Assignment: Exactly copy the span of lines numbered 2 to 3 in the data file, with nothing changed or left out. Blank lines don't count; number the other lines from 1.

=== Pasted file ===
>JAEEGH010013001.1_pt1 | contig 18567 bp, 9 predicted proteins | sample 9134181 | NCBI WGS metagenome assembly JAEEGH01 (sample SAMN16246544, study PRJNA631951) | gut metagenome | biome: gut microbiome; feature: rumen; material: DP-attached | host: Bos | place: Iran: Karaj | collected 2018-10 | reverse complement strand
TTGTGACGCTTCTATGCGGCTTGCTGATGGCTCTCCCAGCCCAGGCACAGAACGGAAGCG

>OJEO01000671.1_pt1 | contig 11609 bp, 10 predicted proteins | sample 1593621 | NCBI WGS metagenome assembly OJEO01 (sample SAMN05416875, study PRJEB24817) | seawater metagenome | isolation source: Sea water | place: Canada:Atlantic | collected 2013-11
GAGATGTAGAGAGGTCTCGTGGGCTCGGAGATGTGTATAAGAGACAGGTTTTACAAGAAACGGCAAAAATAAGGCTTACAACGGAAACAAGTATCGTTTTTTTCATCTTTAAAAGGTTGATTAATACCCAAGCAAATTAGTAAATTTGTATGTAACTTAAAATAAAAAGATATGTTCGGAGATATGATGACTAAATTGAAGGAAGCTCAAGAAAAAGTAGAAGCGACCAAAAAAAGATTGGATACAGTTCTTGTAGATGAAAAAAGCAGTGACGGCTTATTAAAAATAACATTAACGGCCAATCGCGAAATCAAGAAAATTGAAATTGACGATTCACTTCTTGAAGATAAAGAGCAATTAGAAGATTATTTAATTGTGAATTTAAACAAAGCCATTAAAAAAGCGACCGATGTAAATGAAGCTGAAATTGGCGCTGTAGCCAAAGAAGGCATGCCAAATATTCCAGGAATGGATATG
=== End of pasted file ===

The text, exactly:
TTGTGACGCTTCTATGCGGCTTGCTGATGGCTCTCCCAGCCCAGGCACAGAACGGAAGCG

>OJEO01000671.1_pt1 | contig 11609 bp, 10 predicted proteins | sample 1593621 | NCBI WGS metagenome assembly OJEO01 (sample SAMN05416875, study PRJEB24817) | seawater metagenome | isolation source: Sea water | place: Canada:Atlantic | collected 2013-11